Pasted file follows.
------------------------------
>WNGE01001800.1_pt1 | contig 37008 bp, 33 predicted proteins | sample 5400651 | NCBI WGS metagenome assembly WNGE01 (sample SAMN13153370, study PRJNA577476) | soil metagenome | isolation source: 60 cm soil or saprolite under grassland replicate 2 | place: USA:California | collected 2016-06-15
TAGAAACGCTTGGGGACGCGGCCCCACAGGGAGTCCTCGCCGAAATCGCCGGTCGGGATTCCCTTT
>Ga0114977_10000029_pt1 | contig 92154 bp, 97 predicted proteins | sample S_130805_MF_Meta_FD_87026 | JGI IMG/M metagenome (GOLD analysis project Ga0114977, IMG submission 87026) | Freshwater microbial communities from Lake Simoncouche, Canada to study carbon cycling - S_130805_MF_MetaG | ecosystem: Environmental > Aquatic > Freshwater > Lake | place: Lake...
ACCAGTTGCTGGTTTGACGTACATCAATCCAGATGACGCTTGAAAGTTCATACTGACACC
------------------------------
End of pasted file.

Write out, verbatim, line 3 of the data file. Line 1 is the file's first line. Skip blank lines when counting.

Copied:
>Ga0114977_10000029_pt1 | contig 92154 bp, 97 predicted proteins | sample S_130805_MF_Meta_FD_87026 | JGI IMG/M metagenome (GOLD analysis project Ga0114977, IMG submission 87026) | Freshwater microbial communities from Lake Simoncouche, Canada to study carbon cycling - S_130805_MF_MetaG | ecosystem: Environmental > Aquatic > Freshwater > Lake | place: Lake...